2. Note down every example of a possible strength they display as they talk (use the lines below).

After they have talked about the events, invite them to consider the list you have noted down and to hone it into four or five areas of strength which characterize them at their best.

Possible strengths of my client (check the list):


Ask your client to complete the VIA questionnaire online:

  • Go to: www.viacharacter.org
  • Click on the Take Surveys button in the menu bar.
  • Click on the VIA Survey option.
  • Click on the Enter the Survey Center to Register button.
  • The test is free, but you have to register to be able to take it. Fill out the form.
  • Click on the Register button and you will be taken to the test


The Bull‘s-Eye Values Survey (BEVS; Lundgren et al., 2012) is a tool that can be used for assessing values, values-action discrepancies, and barriers to value-based living. The aim of the BEVS is to identify and measure personal values, values attainment, and persistence in the face of barriers. It can be used to assess the current discrepancy between values and actual valued living, but can also be used to measure progress.


The Bull’s Eye dart board on is divided into four areas of living that are important in people’s lives: work/education, leisure, relationships and personal growth. You can download it here.

  1. Work/Education refers to your career aims, your values about improving your education and knowledge, and generally feeling of use to those close to you or to your community (i.e., volunteering, overseeing your household, etc.).
  1. Leisure refers to how you play in your life, how you enjoy yourself, your hobbies or other activities that you spend your free time doing (i.e., gardening, sewing, coaching a children’s soccer team, fishing, playing sports).
  1. Relationships refers to intimacy in your life, relation- ships with your children, your family of origin, your friends and social contacts in the community.
  1. Personal growth/health refers to your spiritual life, either in organized religion or personal expressions of spirituality, exercise, nutrition, and addressing health risk factors like drinking, drug use, smoking, weight.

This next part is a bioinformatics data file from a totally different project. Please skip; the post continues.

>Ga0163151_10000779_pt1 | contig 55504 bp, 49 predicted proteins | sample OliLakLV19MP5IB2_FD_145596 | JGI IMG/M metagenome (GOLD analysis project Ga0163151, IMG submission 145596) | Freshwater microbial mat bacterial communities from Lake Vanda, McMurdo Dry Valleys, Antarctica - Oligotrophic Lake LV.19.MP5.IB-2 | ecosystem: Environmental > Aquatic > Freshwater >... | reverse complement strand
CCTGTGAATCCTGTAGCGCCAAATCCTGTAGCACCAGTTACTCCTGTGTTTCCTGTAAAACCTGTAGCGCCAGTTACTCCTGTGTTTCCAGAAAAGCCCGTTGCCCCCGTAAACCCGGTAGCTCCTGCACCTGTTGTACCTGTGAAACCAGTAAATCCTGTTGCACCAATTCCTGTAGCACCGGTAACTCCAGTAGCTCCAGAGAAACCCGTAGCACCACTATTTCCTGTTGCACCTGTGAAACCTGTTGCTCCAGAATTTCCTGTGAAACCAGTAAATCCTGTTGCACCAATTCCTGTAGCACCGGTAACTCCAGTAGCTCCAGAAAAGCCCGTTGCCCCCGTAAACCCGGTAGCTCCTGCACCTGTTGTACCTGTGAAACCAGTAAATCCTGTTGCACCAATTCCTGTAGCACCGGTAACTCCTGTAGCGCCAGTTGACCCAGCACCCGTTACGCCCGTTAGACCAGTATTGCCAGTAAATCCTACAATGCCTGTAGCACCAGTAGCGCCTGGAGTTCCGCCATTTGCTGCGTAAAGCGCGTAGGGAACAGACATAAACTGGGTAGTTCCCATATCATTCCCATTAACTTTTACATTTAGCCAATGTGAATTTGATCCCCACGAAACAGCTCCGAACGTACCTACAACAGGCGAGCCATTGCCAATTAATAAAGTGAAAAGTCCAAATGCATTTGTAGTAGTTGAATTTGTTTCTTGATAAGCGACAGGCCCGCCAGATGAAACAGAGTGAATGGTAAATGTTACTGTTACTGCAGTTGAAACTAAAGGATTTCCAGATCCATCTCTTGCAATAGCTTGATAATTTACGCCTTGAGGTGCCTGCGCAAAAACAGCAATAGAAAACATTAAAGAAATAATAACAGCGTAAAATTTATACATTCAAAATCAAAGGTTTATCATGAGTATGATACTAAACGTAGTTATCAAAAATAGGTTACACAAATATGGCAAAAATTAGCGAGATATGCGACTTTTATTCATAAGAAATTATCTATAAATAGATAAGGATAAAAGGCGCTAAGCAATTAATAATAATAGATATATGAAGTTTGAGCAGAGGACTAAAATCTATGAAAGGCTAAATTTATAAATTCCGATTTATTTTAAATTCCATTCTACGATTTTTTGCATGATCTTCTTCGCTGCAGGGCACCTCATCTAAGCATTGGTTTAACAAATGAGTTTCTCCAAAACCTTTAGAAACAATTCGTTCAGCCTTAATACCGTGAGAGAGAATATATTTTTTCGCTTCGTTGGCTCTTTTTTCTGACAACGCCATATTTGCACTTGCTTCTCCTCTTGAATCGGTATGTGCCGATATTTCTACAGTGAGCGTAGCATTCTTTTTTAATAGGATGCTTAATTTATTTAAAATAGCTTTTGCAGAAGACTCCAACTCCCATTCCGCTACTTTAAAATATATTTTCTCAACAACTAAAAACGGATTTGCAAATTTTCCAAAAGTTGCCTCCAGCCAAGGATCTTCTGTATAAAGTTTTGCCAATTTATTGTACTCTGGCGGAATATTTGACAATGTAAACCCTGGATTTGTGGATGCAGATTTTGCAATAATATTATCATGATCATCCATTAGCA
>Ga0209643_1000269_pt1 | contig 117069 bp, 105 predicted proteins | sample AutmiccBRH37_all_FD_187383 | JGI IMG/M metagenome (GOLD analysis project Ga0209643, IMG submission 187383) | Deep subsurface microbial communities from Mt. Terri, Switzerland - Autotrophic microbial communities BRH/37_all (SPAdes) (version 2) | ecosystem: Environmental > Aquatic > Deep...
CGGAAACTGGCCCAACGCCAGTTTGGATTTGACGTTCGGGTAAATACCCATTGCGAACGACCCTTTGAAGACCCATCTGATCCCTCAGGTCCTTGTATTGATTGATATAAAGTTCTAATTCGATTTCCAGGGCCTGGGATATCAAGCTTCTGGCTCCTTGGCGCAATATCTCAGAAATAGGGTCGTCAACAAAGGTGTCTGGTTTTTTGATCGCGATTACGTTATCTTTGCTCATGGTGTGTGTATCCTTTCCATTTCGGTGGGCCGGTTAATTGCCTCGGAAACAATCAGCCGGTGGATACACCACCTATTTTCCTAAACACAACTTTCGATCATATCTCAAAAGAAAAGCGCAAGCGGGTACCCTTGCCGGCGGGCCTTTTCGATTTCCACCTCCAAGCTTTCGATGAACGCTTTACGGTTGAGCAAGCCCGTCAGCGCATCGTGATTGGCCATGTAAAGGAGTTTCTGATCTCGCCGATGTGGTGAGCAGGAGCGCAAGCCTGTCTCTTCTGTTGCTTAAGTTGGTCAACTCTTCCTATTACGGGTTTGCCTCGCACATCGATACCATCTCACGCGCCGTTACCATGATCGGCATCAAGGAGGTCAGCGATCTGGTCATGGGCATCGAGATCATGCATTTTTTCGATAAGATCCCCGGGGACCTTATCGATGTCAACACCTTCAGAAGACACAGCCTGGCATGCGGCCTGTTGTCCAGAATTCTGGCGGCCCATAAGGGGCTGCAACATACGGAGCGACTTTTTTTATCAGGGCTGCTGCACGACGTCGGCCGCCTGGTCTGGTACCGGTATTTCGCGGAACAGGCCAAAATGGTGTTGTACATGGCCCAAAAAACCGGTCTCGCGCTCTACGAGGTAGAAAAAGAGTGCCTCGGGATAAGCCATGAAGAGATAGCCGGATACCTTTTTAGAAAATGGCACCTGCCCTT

Part 1. Identify Your Values

Start by describing your values within each of the four values areas. Think about each area in terms of your dreams, like you had the possibility to get your wishes completely fulfilled.

Now, look again at the values you have written above. Think of your value as “bull’s eye” (the middle of the dart board). “Bull’s eye” is exactly how you want your life to be, a direct hit, where you are living your life in a way that is consistent with your value. Now, make an X on the dart board in each area that best represents where you stand today. An X in the bull’s eye means that you are living completely in keeping with your value for that area of living. An X far from bull’s eye means that your life is way off the mark in terms of how you are living your life.

bull's eye dart_unit1_task5

Part 2. Identify Your Obstacles

Now write down what stands between you and living your current life as you want to, from what you have written in your areas of value. When you think of the life you want to live and the values that you would like to put in play, what gets in the way of you living that kind of life? Describe any obstacle (s) on the lines below.

Now estimate to what extent the obstacle(s) you just described can prevent you from living your life in a way that is in keeping with your values. Circle one number below that best describes how powerful this obstacle(s) is in your life.


1 Doesn’t prevent me at all 2 3 4 5 6 7 Prevents me completely
n. 1 obstacle 1 2 3 4 5 6 7

Part 3. My Valued Action Plan

Think about actions you can take in your daily life that would tell you that you are zeroing in on the bull’s-eye in each important area of your life. These actions could be small steps toward a particular aim or they could just be actions that reflect what you want to be about as a person.


The aim is to identify and measure personal values. So what is really important to you? What are the things that make you feel you are really doing what you were put on this earth to do? Which activities leave you feeling fulfilled and satisfied? What is it about them that makes them so special? It is usually the fact that a core value is being met – something like challenge, fun, contribution or order. They will be different for each of us.

  • There is an inventory of core values that you can just read through and see which values ring true for you.
  • Just use ticks and crosses to mark off values or, if you prefer, use a rating to help you work out which are more important.
  • Remember that no list can ever be complete. There may be some additional personal values that are unique to you, so don’t be limited by the list. Just add anything else that just feels right. Download the following list and add those that are not listed.